FIGS. 5X-5Y illustrate an example user interface for generating a tactile output to indicate a threshold associated with a list of e-mail summary items in an e-mail application (e.g., e-mail client module 140, FIGS. 1A and 3), such as a threshold at an edge of the list of e-mail summary items. In the example shown in FIGS. 5X-5Y, user interface 550 includes a list of e-mail summary items that includes e-mail summary items 551, 552, 553, 554, 555, and 556. A dashed line (which is typically not displayed to a user) represents a threshold 557, which indicates a bottom edge of a display region for the list of e-mail summary items. As illustrated in FIG. 5X, at least a portion of e-mail summary item 556 in the list of e-mail summary items is below threshold 557. Accordingly, the portion of e-mail summary item 556 that is below threshold 557 is not displayed. Additionally, FIG. 5X illustrates a user input 558 detected at a location on touch screen 112 that corresponds to the list of e-mail summary items. For example, as shown in FIG. 5X, user input 558 includes an initial contact that corresponds to e-mail summary item 554 of the list of e-mail summary items followed by upward movement of the contact.

FIG. 5Y illustrates that, in response to the upward movement of user input 558, the list of e-mail summary items moves upward (e.g., e-mail summary items 551, 552, 553, 554, and 556 move upward in user interface 550), such that e-mail summary item 556 is displayed entirely in the display region for the list of e-mail summary items. Accordingly, a portion of e-mail summary item 551 (e.g., the topmost e-mail summary item) moves past a top edge of the display region for the list of e-mail summary items. As shown in FIG. 5Y, the portion of e-mail summary item above the top edge of the display region is not displayed. In accordance with the upward movement of the list of e-mail summary items such that e-mail summary item 556 is displayed entirely, bottom edge 556-b of e-mail summary item 556, which is represented by a second, thicker dashed line, crosses threshold 557. In some embodiments, in accordance with bottom edge 556-b crossing threshold 557, device 100 generates tactile output 559 (e.g., MicroTap High (270 Hz), gain: 0.6).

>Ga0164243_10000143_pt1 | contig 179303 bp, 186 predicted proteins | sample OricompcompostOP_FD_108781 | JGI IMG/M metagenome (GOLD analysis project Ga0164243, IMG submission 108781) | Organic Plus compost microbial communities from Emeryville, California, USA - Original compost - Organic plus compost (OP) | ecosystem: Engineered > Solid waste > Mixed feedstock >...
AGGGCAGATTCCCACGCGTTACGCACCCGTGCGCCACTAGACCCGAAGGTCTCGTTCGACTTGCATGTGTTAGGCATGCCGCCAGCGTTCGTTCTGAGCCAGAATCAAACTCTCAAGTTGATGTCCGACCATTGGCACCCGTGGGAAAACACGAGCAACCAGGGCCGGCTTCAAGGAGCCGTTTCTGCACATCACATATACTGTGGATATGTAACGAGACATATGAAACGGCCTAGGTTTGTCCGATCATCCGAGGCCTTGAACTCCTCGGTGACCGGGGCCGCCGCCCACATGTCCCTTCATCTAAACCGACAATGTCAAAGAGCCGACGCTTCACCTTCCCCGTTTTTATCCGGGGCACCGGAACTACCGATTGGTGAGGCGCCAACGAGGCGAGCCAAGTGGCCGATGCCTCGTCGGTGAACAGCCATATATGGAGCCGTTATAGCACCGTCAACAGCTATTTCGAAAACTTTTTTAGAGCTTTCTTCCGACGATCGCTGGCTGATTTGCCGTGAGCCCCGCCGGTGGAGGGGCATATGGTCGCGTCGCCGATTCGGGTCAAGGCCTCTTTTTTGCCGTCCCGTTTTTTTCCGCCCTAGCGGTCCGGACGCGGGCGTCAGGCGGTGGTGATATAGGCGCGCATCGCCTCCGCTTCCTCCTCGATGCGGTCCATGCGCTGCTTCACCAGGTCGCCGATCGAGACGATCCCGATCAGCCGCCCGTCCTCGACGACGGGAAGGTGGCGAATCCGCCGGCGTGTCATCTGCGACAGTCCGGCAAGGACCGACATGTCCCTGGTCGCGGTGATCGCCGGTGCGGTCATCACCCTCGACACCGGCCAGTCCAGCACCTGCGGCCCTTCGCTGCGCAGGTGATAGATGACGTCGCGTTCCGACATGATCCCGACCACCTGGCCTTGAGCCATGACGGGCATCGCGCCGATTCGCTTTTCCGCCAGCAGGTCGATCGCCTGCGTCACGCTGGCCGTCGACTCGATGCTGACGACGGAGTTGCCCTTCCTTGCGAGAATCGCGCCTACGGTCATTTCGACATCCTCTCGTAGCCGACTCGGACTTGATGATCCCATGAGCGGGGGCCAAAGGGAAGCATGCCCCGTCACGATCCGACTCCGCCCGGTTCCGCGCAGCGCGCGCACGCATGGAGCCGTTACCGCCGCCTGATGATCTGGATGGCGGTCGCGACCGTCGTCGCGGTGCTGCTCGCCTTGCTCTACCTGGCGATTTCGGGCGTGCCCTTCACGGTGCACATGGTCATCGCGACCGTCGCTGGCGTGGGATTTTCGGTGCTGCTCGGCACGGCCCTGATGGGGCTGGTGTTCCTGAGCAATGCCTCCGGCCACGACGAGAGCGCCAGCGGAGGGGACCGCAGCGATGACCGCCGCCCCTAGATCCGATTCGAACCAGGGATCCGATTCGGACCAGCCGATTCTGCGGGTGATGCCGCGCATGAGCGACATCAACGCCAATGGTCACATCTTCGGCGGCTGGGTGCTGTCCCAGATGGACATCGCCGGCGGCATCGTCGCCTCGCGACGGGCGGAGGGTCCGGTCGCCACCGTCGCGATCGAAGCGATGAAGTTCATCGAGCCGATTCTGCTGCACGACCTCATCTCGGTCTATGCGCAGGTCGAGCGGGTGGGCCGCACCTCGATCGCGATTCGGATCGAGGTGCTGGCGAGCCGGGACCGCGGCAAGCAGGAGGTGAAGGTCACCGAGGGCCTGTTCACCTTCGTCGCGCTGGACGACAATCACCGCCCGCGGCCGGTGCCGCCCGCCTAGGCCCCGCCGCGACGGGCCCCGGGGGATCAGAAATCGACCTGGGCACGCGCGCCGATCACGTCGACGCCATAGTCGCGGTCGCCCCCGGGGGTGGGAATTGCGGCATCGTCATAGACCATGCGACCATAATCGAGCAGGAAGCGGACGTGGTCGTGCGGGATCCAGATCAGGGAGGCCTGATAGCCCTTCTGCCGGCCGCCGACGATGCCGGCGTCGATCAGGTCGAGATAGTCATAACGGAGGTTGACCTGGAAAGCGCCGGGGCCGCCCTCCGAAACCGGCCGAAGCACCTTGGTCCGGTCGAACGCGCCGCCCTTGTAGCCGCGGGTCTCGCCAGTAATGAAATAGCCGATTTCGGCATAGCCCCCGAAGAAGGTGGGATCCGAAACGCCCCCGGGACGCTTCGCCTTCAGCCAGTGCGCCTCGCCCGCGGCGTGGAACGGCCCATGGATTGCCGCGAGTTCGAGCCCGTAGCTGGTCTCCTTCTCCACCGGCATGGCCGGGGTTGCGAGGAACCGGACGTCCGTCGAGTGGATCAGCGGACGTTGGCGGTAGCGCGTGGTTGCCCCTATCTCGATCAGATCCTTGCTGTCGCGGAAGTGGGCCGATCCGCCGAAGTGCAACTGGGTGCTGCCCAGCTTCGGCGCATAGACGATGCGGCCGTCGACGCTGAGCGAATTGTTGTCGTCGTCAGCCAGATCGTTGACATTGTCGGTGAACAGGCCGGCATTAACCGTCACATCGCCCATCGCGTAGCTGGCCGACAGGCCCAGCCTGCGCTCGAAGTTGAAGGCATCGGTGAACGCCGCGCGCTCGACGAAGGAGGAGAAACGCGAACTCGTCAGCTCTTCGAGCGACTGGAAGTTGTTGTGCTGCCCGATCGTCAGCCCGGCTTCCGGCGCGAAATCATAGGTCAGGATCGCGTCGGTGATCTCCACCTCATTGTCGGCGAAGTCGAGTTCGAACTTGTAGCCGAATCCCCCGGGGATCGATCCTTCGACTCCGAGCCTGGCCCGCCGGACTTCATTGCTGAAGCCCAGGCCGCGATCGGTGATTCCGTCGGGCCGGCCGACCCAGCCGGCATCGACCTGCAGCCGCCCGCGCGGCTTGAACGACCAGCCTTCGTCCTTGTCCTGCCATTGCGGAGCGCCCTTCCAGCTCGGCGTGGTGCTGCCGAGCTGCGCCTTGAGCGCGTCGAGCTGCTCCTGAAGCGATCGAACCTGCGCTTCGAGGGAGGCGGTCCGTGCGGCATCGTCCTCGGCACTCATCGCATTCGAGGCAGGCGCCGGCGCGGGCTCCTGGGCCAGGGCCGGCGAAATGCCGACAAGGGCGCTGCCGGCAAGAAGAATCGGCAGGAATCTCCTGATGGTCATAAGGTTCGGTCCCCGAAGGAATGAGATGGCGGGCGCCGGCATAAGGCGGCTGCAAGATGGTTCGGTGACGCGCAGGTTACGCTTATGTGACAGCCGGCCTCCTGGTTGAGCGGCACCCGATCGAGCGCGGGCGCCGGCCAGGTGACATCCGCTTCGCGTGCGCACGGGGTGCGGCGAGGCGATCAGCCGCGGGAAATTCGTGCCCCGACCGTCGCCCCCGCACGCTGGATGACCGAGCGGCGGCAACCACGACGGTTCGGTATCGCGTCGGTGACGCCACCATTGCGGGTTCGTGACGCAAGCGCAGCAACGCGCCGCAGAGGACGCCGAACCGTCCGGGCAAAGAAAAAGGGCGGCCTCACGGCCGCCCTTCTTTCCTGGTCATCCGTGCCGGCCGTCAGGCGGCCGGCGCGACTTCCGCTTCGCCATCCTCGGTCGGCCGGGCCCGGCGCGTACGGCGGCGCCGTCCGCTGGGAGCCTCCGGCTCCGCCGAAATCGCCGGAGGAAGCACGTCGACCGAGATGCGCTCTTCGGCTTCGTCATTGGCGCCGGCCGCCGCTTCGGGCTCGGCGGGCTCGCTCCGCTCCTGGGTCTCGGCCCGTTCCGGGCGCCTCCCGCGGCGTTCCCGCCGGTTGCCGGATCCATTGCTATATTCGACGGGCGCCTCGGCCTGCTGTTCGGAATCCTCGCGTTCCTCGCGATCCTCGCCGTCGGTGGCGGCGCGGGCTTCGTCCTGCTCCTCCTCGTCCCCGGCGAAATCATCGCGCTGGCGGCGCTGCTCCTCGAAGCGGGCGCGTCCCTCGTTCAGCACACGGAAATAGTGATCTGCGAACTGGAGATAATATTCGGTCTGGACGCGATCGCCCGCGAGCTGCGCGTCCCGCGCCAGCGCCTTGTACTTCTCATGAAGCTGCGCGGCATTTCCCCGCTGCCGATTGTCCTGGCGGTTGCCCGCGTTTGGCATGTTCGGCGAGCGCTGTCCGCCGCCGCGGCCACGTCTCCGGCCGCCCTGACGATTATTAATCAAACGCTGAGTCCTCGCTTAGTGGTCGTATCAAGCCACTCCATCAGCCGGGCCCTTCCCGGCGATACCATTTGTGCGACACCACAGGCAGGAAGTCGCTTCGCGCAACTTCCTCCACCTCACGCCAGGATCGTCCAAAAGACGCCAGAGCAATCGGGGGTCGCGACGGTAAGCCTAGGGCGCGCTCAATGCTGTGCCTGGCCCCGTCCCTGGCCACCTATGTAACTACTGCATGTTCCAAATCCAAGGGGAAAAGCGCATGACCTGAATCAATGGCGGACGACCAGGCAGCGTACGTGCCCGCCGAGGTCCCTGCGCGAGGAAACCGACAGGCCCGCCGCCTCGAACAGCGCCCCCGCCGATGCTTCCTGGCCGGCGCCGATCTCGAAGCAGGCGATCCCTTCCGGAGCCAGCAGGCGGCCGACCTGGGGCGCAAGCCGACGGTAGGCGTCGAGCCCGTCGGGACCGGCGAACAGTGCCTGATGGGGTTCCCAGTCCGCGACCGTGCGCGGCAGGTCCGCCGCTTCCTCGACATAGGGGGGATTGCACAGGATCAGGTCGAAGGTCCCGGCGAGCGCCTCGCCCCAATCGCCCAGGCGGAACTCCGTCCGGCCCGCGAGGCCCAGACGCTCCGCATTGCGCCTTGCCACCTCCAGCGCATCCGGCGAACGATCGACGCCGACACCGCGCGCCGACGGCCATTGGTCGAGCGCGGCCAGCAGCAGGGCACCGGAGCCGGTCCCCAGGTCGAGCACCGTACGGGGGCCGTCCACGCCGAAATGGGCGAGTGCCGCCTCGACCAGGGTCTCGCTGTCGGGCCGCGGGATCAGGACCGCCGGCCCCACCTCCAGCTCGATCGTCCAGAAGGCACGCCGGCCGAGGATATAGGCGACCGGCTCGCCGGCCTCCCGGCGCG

FIGS. 5Z-5II illustrate an example user interface for generating tactile outputs to indicate thresholds associated with zoom operations. In particular, FIGS. 5Z-5EE illustrate an example user interface for generating a tactile output in accordance with a zoom scale of displayed user interface elements crossing a maximum zoom threshold during a zoom-in operation. FIGS. 5FF-5II illustrate an example user interface for generating a tactile output in accordance with a zoom scale of displayed user interface elements crossing a minimum zoom threshold during a zoom-out operation. In the example shown in FIGS. 5Z-5II, user interface 560 includes a user interface of a web browser application (e.g., browser module 147, FIG. 1A).

FIG. 5Z illustrates user interface 560 displayed on touch screen 112. In some embodiments, as shown in FIG. 5Z, user interface 560 includes user interface region 561, indicated by the dashed outline (which is typically not displayed to a user). For example, in FIG. 5Z, user interface region 561 includes content of a webpage that corresponds to the web address “apple.com,” including a plurality of user interface elements (e.g., a top menu bar including an apple icon, icons for “MacBook Air,” “MacBook Pro,” and “iMac,” etc.). Degree of zoom scale 563 indicates a zoom scale of user interface region 561 with respect to minimum zoom threshold Zmin and maximum zoom threshold Zmax. In FIG. 5Z, for example, degree of zoom scale 563 indicates that the zoom scale of user interface region 561 corresponds to minimum zoom threshold Zmin. FIG. 5Z also illustrates user input 562 corresponding to a depinch gesture (e.g., detection of two finger contacts at the initial positions shown in FIG. 5Z and movement of the two contacts away from each other as indicated by the arrows) detected on user interface 560 at locations corresponding to (e.g., within) user interface region 561. In some embodiments, the user interface illustrated in FIG. 5Z is generated by using a UIZoomEdgeFeedbackGenerator class described in Appendix B.

FIG. 5AA illustrates a transition of user interface 560 from user interface 560 in FIG. 5Z. In some embodiments, in response to detecting user input 562 (e.g., the depinch gesture), user interface region 561 is expanded (e.g., the zoom scale of user interface region 561 is increased) such that user interface region 561 extends beyond touch screen 112 (e.g., an outer edge of user interface region 561 extends beyond one or more outer edges of touch screen 112). As a result, only a portion of user interface region 561 is displayed on touch screen 112 (e.g., portions of the top menu bar, including the apple icon, and portions of the icons for “MacBook Air” and “iMac” are not displayed on touch screen 112). Degree of zoom scale 563 indicates that the zoom scale of user interface region 561 has increased above minimum zoom threshold Zmin.